Teaching Effectiveness

School of Science, Technology, Engineering & Mathematics Evaluation of Teaching Effectiveness


This document defines the policies and practices for the School of STEM for assessing teaching effectiveness, in compliance with two sections of UW Faculty Code Chapter 24. Section 24-32 Subsection C describes the scope of teaching, elements of effective teaching, and evidence that should be included in evaluating teaching effectiveness. Section 24-57 Subsection A defines the minimum requirements for student feedback and peer teaching evaluations.

The policies and guidance provided in this document are intended for all faculty with respect to supplying information on their teaching effectiveness for personnel decisions, as well as any reviewers for evaluating teaching effectiveness.


Anyone reviewing the teaching effectiveness of a School of STEM faculty member should begin by reading the faculty member’s narrative. This narrative provides the context needed to understand the artifacts submitted by the faculty member, including peer observations and student evaluations of teaching (SETs). SET refers to any school, campus or tri-campus approved method of collecting student feedback on teaching. The School of STEM expects its faculty to engage in a continuous process of assessing and improving their teaching over time. As such, reviewers should look for improvement over the time period under review. The rest of this document provides details about the narrative reflection, peer observations, SETs and other artifacts that may be provided.


The School of STEM expects faculty members to actively improve their teaching on an annual basis by understanding the scholarship associated with their teaching, by applying best practices appropriate to their content domain, goals, teaching styles, and inclusive pedagogy, and by using evidence as a basis for reflection on improving their professional practice.

The School of STEM emphasizes narrative reflection in assessing teaching effectiveness for personnel decisions. We ask colleagues to discuss aspects of their teaching such as (a) pedagogical goals as they relate to student learning outcomes, (b) what teaching practices they employ to achieve those goals, (c) what evidence they use to assess teaching effectiveness, (d), how their students engage with the course content, and (e) how they will adapt and improve in the future. Faculty are encouraged to develop rich and course-tailored sets of evidence (student feedback, assignments, activities, etc.), discuss how that evidence demonstrates defined student learning outcomes, and describe how they use the evidence to modify teaching and pedagogy.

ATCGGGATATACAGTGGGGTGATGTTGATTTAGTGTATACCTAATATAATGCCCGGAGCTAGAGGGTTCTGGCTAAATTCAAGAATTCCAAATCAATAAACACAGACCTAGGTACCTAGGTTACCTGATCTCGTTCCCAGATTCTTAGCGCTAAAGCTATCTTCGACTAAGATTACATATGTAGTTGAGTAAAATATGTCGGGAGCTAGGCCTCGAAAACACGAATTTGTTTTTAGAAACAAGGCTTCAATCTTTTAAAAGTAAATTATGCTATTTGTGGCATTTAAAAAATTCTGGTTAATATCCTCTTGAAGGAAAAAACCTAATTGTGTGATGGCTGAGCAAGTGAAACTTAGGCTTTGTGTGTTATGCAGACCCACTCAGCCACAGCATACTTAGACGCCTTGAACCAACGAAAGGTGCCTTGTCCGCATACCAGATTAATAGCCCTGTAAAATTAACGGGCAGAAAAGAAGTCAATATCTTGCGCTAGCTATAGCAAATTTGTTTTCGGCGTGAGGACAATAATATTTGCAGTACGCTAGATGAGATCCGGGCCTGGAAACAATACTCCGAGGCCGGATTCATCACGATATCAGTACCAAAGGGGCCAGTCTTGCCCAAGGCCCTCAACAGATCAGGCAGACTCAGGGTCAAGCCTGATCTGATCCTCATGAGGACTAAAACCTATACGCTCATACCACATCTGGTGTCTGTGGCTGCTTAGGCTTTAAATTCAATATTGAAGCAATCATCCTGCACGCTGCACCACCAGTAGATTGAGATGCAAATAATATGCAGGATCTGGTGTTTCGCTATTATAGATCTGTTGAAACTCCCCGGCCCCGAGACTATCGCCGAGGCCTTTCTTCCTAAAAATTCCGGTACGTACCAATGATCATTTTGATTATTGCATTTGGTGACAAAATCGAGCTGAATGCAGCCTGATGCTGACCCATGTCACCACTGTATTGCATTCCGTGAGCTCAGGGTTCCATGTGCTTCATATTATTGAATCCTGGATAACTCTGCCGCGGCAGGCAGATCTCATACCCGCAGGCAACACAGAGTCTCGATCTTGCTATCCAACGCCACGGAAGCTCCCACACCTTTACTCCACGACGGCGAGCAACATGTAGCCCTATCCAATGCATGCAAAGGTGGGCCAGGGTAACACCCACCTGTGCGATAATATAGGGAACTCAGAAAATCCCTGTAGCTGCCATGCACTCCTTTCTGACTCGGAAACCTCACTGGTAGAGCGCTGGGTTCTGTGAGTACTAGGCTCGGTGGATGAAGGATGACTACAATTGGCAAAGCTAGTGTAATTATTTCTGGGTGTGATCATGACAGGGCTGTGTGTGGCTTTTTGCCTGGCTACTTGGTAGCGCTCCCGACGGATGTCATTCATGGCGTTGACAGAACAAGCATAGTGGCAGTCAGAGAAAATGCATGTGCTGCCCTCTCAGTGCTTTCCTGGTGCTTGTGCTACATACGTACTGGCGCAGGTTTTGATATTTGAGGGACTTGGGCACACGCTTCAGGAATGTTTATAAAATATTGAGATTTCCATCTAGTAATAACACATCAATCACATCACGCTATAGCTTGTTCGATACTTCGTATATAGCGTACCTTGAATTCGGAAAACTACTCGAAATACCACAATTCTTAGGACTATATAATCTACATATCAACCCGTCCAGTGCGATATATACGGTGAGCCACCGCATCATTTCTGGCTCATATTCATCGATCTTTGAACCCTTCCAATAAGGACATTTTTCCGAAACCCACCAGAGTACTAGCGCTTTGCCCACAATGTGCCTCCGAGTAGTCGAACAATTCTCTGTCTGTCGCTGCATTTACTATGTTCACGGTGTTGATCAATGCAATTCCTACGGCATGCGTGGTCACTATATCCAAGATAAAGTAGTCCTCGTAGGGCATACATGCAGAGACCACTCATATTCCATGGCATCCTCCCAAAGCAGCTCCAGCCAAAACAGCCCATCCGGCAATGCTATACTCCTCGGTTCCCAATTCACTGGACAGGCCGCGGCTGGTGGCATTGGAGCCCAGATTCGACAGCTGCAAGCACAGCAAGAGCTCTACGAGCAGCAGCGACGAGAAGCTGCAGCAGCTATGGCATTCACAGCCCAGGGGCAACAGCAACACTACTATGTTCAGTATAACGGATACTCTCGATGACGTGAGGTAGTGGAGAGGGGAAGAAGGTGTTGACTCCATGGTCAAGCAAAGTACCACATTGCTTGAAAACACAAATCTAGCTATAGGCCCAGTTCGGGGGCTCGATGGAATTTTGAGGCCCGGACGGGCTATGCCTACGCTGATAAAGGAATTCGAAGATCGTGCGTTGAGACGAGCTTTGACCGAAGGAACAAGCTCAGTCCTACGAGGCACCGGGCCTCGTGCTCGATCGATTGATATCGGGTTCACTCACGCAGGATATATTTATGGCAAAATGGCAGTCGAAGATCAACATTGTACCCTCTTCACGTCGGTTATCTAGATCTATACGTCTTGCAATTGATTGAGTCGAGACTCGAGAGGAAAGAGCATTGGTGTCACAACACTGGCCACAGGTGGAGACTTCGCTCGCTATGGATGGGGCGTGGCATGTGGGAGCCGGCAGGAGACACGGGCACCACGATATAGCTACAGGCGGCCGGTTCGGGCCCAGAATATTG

We encourage faculty to participate in mentorship, learning communities, collaboration, and scholarship to improve teaching at the personal, division, school, and professional level. We recommend faculty

share experiences, methods, and best practices and report how these interactions have helped them improve their teaching.

The School of STEM expects reviewers to focus their evaluation of teaching effectiveness primarily on the contextualized narrative reflection, evidence cited, and the elements of assessing effective teaching as suggested in Section 24-32 Subsection C.


The School of STEM requires faculty to have collegial evaluations of teaching effectiveness aligned with the UW Faculty Code Chapter 24, Section 24-57 that states evaluations shall be conducted prior to recommending any renewal of appointment or promotion of a faculty member.

Peer observations of teaching are opportunities to discuss teaching practices more deeply with colleagues to support improvements and reflection of teaching. UW Faculty Code Section 24-32C indicates that “The assessment of teaching effectiveness shall include student and faculty evaluation.” Peer evaluators are requested to include in their reports a description of the teaching methods and activities observed, a summary of student engagement with the material and the instructor, and any collegial recommendations for improvement. The School of STEM recommends that peer observation include pre-work where the peer observer closely examines course materials and engages in conversation with the instructor about class expectations and context.

The School of STEM practice is to have reports of peer observations returned to the instructor in a timely manner. It is recommended that the faculty meet with the peer observer to discuss findings and suggestions to enhance teaching. It is the instructor’s responsibility to include peer observations as needed in their materials for personnel decisions.